Men who lunch

The archive images depict the times as they were; in this case, an all-guys outdoor power luncheon at Volunteer Park.

One such glass negative is from May 1, 1900.

Seattle’s City Council lunches in Volunteer Park with City Engineer R.H. Thomson, May 1, 1900, near the new reservoir there. (Seattle Municipal Archives)
Seattle’s City Council lunches in Volunteer Park with City Engineer R.H. Thomson, May 1, 1900, near the new reservoir there. (Seattle Municipal Archives)

Attending was the entire Seattle City Council as well as City Engineer R.H. Thomson, credited with doing more “than any other individual to change the face of Seattle. During his exemplary career as city engineer and beyond, he leveled hills, straightened and dredged waterways, reclaimed tideflats, built sewers, sidewalks, tunnels, and bridges, and paved roads.”

Washington has a “remarkable record of electing women to public office,” says the Washington State Historical Society, with women elected to serve as county school superintendents as early as 1875.

In 1926, Bertha Knight Landes became Seattle’s first and, to date, only woman elected as mayor.

But in 1900, the optics of Seattle politics were guys, guys, guys.

Women in the firehouse

The archives also chronicle the sometimes-halting efforts by the city to change with the times.

Here is a flier after the Seattle Fire Department got a 1974 affirmative-action report that included the notable acknowledgment that it had zero female firefighters.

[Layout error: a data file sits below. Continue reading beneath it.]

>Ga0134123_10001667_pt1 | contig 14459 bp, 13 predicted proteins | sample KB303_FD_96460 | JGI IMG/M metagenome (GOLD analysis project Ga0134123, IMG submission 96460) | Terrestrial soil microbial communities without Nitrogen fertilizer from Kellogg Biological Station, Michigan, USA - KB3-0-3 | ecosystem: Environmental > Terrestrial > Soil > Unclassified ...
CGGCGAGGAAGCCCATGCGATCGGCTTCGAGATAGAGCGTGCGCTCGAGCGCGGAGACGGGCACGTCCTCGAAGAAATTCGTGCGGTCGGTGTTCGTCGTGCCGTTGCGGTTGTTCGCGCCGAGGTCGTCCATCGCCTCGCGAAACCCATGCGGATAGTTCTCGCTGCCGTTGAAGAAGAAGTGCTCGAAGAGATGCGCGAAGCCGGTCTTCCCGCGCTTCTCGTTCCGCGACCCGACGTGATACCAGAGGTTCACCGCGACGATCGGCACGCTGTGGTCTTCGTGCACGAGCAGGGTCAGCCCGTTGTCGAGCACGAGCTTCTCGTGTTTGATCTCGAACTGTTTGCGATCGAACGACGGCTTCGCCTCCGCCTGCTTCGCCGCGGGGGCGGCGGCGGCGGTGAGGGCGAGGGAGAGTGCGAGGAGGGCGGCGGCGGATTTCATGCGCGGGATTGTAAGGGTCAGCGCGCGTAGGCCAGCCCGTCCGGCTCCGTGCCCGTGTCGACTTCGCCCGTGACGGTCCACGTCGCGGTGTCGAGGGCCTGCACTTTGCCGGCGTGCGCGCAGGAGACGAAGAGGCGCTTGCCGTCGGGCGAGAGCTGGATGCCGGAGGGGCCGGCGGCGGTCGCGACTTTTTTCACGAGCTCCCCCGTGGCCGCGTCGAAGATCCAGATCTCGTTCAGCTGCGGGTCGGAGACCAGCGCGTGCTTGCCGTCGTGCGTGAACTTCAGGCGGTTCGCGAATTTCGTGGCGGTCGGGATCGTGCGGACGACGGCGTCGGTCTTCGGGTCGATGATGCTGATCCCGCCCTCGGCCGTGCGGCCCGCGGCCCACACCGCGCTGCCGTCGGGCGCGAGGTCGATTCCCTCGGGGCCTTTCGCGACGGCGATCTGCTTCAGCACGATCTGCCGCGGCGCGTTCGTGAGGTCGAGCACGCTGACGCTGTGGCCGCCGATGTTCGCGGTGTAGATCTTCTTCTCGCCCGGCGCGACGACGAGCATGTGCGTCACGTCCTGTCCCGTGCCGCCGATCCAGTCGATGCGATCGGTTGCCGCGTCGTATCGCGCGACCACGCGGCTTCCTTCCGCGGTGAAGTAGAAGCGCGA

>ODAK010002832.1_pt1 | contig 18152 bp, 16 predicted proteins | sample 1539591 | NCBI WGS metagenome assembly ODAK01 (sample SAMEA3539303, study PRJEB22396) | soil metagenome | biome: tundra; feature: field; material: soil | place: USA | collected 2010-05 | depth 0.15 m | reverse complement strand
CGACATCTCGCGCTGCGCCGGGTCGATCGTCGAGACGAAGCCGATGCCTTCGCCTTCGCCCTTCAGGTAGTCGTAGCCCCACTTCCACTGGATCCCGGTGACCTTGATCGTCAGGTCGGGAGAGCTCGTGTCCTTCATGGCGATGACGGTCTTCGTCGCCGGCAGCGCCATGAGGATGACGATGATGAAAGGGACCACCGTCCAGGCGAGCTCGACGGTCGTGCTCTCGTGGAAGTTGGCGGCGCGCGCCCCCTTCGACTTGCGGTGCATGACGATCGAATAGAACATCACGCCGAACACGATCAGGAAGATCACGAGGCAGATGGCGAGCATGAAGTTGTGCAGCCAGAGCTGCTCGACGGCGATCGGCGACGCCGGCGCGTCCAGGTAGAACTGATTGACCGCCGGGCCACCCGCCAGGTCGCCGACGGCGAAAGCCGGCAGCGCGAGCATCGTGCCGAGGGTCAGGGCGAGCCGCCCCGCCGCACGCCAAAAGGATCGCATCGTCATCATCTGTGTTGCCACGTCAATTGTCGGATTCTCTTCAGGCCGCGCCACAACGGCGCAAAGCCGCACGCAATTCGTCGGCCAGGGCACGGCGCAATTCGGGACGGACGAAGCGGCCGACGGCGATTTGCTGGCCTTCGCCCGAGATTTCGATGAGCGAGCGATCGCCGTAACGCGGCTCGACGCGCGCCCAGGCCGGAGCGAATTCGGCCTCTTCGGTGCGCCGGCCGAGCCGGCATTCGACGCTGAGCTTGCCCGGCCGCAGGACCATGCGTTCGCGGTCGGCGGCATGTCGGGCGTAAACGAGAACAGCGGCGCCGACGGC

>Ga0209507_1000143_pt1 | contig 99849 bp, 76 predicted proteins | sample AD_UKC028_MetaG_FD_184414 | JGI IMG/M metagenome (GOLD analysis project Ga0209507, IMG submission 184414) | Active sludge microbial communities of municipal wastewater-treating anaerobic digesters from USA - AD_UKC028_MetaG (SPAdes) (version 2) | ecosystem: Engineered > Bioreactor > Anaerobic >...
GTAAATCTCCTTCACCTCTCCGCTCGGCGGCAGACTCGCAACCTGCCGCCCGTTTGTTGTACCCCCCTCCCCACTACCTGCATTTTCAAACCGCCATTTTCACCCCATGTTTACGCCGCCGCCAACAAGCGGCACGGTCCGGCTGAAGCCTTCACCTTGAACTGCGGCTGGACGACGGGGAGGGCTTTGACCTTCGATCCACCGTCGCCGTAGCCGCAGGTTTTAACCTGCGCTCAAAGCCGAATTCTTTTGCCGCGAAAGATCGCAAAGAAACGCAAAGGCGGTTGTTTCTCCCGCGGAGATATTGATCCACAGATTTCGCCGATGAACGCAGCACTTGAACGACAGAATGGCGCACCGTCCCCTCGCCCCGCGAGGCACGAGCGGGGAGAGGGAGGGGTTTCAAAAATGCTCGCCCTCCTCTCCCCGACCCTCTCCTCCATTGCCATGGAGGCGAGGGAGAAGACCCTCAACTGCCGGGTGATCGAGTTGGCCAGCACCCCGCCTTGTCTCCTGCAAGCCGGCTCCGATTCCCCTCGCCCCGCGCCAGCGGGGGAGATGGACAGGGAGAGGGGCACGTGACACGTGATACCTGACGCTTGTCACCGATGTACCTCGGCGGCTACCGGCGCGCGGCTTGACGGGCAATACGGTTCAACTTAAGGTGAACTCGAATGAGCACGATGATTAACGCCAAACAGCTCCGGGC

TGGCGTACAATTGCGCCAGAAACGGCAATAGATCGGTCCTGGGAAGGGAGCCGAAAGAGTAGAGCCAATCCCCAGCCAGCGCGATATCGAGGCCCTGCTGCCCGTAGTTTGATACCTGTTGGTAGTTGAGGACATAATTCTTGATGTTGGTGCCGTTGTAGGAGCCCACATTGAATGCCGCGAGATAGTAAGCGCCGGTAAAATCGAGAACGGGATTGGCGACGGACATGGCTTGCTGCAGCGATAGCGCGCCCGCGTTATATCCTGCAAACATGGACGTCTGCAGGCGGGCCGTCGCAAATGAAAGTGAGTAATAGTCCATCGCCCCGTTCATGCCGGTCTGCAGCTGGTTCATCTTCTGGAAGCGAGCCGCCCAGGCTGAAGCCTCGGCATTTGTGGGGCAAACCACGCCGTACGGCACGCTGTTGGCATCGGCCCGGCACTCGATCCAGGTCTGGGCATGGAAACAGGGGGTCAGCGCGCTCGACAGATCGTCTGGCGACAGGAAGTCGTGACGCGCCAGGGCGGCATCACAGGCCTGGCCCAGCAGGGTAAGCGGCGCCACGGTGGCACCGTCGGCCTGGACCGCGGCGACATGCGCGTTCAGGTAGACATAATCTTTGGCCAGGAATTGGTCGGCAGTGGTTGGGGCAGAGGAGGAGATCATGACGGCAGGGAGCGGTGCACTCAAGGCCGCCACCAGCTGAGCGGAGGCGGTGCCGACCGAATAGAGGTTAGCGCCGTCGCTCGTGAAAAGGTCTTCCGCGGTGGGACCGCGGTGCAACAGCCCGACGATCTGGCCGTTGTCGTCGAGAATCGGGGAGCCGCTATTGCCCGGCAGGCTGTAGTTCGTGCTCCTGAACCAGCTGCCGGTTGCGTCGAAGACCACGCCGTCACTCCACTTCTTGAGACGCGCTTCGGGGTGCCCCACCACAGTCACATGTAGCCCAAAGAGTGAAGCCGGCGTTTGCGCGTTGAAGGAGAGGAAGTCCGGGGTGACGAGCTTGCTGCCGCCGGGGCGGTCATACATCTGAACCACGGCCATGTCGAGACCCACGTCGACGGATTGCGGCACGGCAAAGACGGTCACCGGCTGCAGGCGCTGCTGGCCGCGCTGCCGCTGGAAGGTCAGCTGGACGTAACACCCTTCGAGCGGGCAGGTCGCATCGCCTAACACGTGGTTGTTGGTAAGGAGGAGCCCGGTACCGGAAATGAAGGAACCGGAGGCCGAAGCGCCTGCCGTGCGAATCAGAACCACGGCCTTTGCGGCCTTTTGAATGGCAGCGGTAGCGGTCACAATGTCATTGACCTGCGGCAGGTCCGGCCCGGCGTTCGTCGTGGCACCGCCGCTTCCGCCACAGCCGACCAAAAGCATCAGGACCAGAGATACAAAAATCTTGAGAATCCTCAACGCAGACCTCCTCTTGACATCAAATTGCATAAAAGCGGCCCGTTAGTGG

In 1974, Seattle had no female firefighters, so the Seattle Fire Department used this poster to recruit women, offering pay of up to $18,000 a year.  ( Seattle Municipal Archives)
In 1974, Seattle had no female firefighters, so the Seattle Fire Department used this poster to recruit women, offering pay of up to $18,000 a year. ( Seattle Municipal Archives)

The flier was — how to put it — an interesting effort.

Bonnie Beers, who had majored in psychology at the University of Washington and played on its basketball team, was the first woman firefighter at the agency. She was placed in a combat company in 1978.

By 1992, Beers was the highest-ranking woman in any fire department in the U.S., retiring in 2008 as a battalion chief.

Beers told The Seattle Times that in the early years she fought perceptions that women couldn’t be trusted behind the wheel of a fire truck. She also put up with hostility from firefighters who thought she didn’t deserve to be in the department.

“I had to pay for it dearly,” she said. “There were people who said, ‘You’re taking someone else’s job,’ and you have to show them you can do it. It made my life very hard. People hated me, but it’s one of the prices you have to pay.”

What progress has there been in the hiring of women firefighters?

According to the agency, now there are 77 women firefighters out of a total of 1,107, or 7.6 percent.

Postcard memories

The archives have a nice collection of old color postcards.

They show a Seattle before the boxlike apartment developments and rectangular offices expanded like concrete amoebas.

Or maybe it’s that vintage colorization that makes it all look more romantic.

Here is downtown Seattle in 1925, a time when the 38-story Smith Tower was the tallest building in Seattle, and, actually, on the West Coast until 1962 when the Space Needle was built.

A postcard of downtown Seattle from the 1920s. (Seattle Municipal Archives)
A postcard of downtown Seattle from the 1920s. (Seattle Municipal Archives)

Here is Cal Anderson Park back in 1918, when it was known as Lincoln Park.